No Manifesto
A Film About Manic Street Preachers

"If literature or music can make you think or become aware, then it's done something. That's what we've always wanted to do … just ignite sparks in people's minds."
Nicky Wire, 1991

My favourite part of this film comes about 9 minutes in when we are shown one of Nicky's VHS tapes of a gig they played at Blackwood's Little Theatre in 1986. There's Sean on stand up drums, Nicky on guitar, Flicker on bass and no sign of Richey who was, presumably, still their driver. As they thrash and pout their way through what sounds like an early version of Suicide Alley, the band sound competent in a worthy indie sort of way, but clearly missing the spark of genius that was later to mark them out as exceptional. The Little Theatre crowd, though, lacked the patience to hang around 5 years for this to shine through; apparently police had to be called to the venue as bottles and cans started to rain down on the stage, followed by fighting fans, chanting “You're worse than Swansea City!”

I make this point seriously, not just for the pure enjoyment of seeing my twin passions of The Manics and The Swans brought together in one slogan, nor even to make an unfounded swipe at the lack of vision of some Card*ff fans. I believe The Manics have always been a band defined, at least in part, by their fans, and in recognising this, the makers of this film have hit the bullseye.


The title of the film comes from an early Manics slogan. 'No Manifesto' is an ironic reference to the band's anti philosophy 'De-Nihilism' which proclaimed, amongst other things, that they had No Manifesto (1). Except that they used to get round their 'No Fan Club' decree by posting free 'Manifestos' to fans who'd written in, in typical style thus contradicting two of their commandments in one swoop. This must surely have been because they recognised that their attempt to ignite ideas in their followers was an essential component in making the band unique to its era.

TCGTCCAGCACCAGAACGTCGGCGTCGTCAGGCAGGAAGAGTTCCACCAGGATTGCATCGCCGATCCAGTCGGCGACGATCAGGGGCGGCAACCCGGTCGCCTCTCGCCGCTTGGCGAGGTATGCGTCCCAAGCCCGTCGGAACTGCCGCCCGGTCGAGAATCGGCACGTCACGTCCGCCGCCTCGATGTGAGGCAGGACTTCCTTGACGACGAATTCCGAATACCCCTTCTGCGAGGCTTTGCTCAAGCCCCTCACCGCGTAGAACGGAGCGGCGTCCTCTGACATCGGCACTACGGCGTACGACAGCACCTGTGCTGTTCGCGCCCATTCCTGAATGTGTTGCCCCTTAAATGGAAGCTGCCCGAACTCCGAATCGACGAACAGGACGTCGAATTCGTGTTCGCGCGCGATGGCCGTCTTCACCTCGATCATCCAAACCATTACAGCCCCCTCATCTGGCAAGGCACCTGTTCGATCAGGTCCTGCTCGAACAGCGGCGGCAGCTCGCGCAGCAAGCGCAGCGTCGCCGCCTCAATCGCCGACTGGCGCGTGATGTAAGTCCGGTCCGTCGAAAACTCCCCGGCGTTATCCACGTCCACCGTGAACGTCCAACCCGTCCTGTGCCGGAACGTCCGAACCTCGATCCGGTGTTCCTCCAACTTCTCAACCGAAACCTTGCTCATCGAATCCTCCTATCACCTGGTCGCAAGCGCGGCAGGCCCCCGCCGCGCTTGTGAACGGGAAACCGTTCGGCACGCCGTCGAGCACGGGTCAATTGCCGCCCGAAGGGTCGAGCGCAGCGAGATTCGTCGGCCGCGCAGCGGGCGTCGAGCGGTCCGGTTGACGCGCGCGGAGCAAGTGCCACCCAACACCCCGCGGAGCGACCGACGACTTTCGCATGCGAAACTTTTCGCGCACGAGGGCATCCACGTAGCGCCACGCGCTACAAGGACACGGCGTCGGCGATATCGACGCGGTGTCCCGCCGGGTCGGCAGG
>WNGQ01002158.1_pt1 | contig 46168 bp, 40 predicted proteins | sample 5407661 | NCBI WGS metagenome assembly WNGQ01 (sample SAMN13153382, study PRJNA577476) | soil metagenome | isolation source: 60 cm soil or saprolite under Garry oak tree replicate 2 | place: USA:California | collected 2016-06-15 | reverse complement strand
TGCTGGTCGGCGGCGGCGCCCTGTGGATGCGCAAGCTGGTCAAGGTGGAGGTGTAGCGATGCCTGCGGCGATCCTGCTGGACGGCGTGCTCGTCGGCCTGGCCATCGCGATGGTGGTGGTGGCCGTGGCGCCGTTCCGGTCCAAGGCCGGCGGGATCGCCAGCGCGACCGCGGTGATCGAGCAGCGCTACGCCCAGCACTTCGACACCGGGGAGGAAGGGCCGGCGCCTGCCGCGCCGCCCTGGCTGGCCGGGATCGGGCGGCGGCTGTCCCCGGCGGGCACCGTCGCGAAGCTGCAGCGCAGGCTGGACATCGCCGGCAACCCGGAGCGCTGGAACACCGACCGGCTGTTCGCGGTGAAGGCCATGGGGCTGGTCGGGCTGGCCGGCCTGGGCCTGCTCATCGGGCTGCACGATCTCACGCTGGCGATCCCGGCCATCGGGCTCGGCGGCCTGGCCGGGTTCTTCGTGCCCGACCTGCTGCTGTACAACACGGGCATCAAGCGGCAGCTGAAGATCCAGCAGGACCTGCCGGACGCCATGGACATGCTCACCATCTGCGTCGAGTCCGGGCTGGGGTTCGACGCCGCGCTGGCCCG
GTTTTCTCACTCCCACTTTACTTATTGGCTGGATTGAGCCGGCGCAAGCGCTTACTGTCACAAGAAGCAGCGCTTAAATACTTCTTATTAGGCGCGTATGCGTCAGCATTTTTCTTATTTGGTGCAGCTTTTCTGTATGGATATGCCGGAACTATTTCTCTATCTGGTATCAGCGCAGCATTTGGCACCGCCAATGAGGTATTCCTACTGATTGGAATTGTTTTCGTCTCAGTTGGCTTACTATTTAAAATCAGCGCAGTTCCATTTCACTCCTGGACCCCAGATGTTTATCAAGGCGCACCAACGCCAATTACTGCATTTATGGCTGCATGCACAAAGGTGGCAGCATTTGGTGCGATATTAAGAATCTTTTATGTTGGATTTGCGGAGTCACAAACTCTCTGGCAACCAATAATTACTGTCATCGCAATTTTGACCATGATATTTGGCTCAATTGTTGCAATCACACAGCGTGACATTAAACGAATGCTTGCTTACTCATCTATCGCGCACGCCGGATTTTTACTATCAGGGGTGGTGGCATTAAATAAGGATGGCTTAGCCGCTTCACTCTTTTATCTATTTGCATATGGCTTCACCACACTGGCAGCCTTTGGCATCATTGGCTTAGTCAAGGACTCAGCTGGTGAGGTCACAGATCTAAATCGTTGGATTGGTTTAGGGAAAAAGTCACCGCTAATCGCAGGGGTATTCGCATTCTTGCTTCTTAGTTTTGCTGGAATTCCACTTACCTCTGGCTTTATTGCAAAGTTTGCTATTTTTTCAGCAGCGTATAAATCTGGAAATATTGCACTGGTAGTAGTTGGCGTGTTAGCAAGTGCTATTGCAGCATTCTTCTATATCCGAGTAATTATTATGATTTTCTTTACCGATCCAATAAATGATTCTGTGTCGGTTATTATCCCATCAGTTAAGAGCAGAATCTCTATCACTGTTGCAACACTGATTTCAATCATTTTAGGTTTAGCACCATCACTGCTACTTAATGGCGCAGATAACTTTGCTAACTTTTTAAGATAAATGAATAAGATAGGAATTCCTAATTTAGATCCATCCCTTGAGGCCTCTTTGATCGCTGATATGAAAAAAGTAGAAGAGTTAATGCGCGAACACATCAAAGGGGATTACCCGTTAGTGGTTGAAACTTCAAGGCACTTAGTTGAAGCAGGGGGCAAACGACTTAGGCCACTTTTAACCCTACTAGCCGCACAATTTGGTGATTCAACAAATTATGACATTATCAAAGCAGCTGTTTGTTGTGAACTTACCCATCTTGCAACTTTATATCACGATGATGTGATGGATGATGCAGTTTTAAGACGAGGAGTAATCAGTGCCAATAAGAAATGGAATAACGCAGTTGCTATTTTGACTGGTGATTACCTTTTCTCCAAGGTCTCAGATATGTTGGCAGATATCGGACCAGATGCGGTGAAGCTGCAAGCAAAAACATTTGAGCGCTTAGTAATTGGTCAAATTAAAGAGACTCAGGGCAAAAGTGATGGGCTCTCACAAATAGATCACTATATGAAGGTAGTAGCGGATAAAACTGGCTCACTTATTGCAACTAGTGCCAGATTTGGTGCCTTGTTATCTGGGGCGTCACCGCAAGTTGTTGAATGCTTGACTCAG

The film makers are clearly aware of the way that MSP were often defined by their relationship with their audience. The early antipathy, exhibited nakedly at gigs such The Little Theatre in '86 and also at Swansea Singleton Park as late as '93, was often an undercurrent at the early gigs, and was seized on and manipulated by the band to increase their impact. From the start there were always 'the mockers as well as the understanders' (to paraphrase Dylan Thomas); those who saw them as Clash wannabes, unimaginative throwbacks, starry eyed teenage posers, or just dismissed them for being 'Welsh' (incredible that nationality could be used as a term of belittlement only 20 years ago!). The band thrived on this reputation; it is after all the central premise of 'You Love Us' which they fashioned into a barbed bouquet to pummel bemused and cynical crowds into submission at the start of their sets. On at least one occasion I heard Wire subtitle it “no you don't”! The band's constant clash with current conventions (in terms of scenes, politics, other bands, culture, dress sense, morality and even geography) helped define them and incubated the space for them to grow.

With the vast number of knockers, in the press, on the radio or at gigs (what is it with those incredibly cynical fuckers standing arms crossed and superior in the Motown Junk video?!) who the band loved to wind up, there was also a minority who really 'got it'. Initially centred around their gigs and their mailing list (nb NOT a fan club!) the band nurtured in a host of pissed off isolated alienated individuals the realisation that in fact they weren't alone and freakish, but could by contrast be creative, glamorous exciting, intelligent, bookish, sexy, and accepted for being themselves. And from these fans their sprung all sorts of creativity, including new bands, fashion, poetry, philosophy and even (I seem to remember) architecture! The number of fans who have ended up in education (including this writer), eager to share the power of knowledge with the next generation, is testament to this. However the example of the 2 girls Jacqui and Carrie is most graphic; starting off as fans they'd appear glitter'n'glammed up at Manics gigs, before starting their incredibly erudite and literate fanzine 'Last Exit' which they would shyly sell at shows. They then appeared in the Little Baby Nothing video before forming their own band Shampoo, which reputedly made them millionaires.

Alongside this high profile success, there was a landslide of other MSP inspired zines, of different standards and directions, but all showing how the band inspired their audience with a love for both reading, writing and cultural creativity in general (2). The band's Manifesto of July 1992 describes MSP gig goers as “the UK's most beautiful audience” but the Manics were also proud to call their fans the “most intelligent in the country” as well.